Driving from Montecatini, we arrived in Pisa around 8 am, parking near the Piazza dei Miracoli, or Square of Miracles, in a fairly empty paid parking lot. We ordered tickets to all the attractions we wanted to see ahead of time and had an 8:45am time slot to climb the Leaning Tower of Pisa. After taking the essential holding up the tower photos, we learned we had to put our bags in a free locker storage before queuing up at the tower.
Climbing the winding staircase up the Leaning Tower of Pisa was definitely an experience! The tower is slanted 5 degrees and the marble staircase is slippery and worn down. My arms got sore bracing myself in case I fell! While my reaction to the tilt may have been a little melodramatic, be sure to wear shoes with some traction to ease your climb. The view from the top was definitely worth the stressful ascent. There are two different levels you can walk around, the top one has bells that chime very loudly in your ear throughout the day!
After our descent, we grabbed our stowed belongings and headed to McDonald’s for a coffee and bathroom break. Keep your receipts to use the restroom for free or else it costs 0.50 € to relieve yourself before the next leg of your day.
Visiting the Baptistery was next on our list. Dedicated to John the Baptist, the Baptistery was enormous with two levels to explore. After a while a worker went to the baptismal font and everyone went quiet. The man sang various notes letting us hear the fantastic acoustics the Baptistery had to offer.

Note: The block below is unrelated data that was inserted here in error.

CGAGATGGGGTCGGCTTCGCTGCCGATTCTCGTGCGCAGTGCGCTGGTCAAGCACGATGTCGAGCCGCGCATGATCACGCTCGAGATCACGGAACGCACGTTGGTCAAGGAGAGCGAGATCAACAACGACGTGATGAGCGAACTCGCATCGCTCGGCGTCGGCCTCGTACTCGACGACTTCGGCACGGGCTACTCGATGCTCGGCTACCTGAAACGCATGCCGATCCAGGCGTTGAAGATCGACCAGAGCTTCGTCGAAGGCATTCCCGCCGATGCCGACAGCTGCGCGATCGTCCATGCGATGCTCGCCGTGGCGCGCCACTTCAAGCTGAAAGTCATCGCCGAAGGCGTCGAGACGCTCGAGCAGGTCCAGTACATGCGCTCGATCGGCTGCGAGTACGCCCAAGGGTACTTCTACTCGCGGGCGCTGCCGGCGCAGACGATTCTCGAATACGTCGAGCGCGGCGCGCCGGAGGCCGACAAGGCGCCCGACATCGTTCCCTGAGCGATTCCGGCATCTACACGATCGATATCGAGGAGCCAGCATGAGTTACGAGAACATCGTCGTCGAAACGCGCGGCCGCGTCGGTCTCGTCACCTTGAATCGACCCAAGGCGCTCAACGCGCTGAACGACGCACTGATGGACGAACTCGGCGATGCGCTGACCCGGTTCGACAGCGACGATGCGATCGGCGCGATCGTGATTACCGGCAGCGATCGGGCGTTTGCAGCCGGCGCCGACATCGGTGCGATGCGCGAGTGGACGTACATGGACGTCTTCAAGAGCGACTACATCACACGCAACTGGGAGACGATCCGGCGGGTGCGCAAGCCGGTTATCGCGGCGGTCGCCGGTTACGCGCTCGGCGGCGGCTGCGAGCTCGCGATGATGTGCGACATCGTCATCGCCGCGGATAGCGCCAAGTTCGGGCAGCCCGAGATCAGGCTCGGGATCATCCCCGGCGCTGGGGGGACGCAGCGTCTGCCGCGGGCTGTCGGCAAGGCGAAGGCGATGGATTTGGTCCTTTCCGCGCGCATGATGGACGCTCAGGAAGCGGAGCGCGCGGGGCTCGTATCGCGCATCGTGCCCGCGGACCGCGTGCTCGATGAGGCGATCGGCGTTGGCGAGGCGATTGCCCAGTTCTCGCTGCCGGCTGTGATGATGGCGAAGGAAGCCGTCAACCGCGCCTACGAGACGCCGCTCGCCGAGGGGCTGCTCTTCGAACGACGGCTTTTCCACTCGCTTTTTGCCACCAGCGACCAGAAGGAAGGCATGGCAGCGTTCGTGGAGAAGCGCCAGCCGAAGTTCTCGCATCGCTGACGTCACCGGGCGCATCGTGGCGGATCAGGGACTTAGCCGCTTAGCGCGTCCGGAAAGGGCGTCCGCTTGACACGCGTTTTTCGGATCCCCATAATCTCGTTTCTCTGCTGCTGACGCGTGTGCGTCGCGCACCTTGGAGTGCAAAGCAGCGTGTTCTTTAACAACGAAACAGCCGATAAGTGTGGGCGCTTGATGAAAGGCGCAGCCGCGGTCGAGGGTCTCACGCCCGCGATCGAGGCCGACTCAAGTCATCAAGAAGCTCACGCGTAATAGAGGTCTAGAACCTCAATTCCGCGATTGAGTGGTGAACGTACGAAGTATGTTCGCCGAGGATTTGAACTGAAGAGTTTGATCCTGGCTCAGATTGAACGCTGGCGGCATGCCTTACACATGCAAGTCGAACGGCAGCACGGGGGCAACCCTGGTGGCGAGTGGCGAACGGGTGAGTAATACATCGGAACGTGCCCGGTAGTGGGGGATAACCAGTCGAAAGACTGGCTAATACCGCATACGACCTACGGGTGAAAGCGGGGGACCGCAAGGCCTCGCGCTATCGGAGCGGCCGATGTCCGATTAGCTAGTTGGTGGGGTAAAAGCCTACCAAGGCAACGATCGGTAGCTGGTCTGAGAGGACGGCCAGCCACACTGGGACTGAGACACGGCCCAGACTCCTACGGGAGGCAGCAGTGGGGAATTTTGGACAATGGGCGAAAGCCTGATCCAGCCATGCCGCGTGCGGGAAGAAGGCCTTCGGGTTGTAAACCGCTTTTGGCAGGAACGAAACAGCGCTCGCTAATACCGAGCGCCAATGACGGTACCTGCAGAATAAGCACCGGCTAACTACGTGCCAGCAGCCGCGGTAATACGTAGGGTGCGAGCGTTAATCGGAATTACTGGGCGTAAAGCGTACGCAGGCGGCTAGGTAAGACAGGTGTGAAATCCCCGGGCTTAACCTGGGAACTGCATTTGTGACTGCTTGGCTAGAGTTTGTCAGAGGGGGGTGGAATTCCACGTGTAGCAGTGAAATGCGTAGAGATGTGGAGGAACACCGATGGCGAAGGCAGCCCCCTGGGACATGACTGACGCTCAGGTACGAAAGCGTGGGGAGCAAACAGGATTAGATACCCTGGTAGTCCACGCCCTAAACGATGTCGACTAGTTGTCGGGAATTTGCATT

Our next stop on the Piazza dei Miracoli was the Cathedral of Pisa. Construction on the Cathedral began around 1063, originally a simple cathedral, it evolved through time to the enormous masterpiece it is today. While admission to the Cathedral is free, unlike most of the other attractions on the Square of Miracles, you still need a ticket to enter. Also note that your shoulders have to be covered to enter the Cathedral or else you get to wear a very attractive covering similar to the ones we wore in Milan!
The last two places we visited on the square go hand in hand, the Camposanto Monumentale and the Sinopie Museum. The Camposanto is said to have been built on top of a shipload of holy soil brought from Golgotha (where Christ was crucified) during the Crusades. The Camposanto is a cemetary which served as the final resting place of Pisa’s elite beginning in the 12th century. The walls were lined with elaborate frescos that were almost nearly destroyed by a bombing raid in World War II. Today restoration is underway with the underlying prep layers of the frescoes, called sinopia, displayed in the Sinopie Museum.
With our early start and buying all our tickets ahead of time, it took us just over half the day to see all these historical attractions. When we arrived in the morning we had the Square almost to ourselves, however as we were leaving the Square was packed with people and lines out the doors to buy tickets! If you want some time to enjoy the Square of Miracles without the crowd be sure to go early! While there were other things we could do on the Square of Miracles, we headed back to the car to spend the rest of our afternoon in Lucca!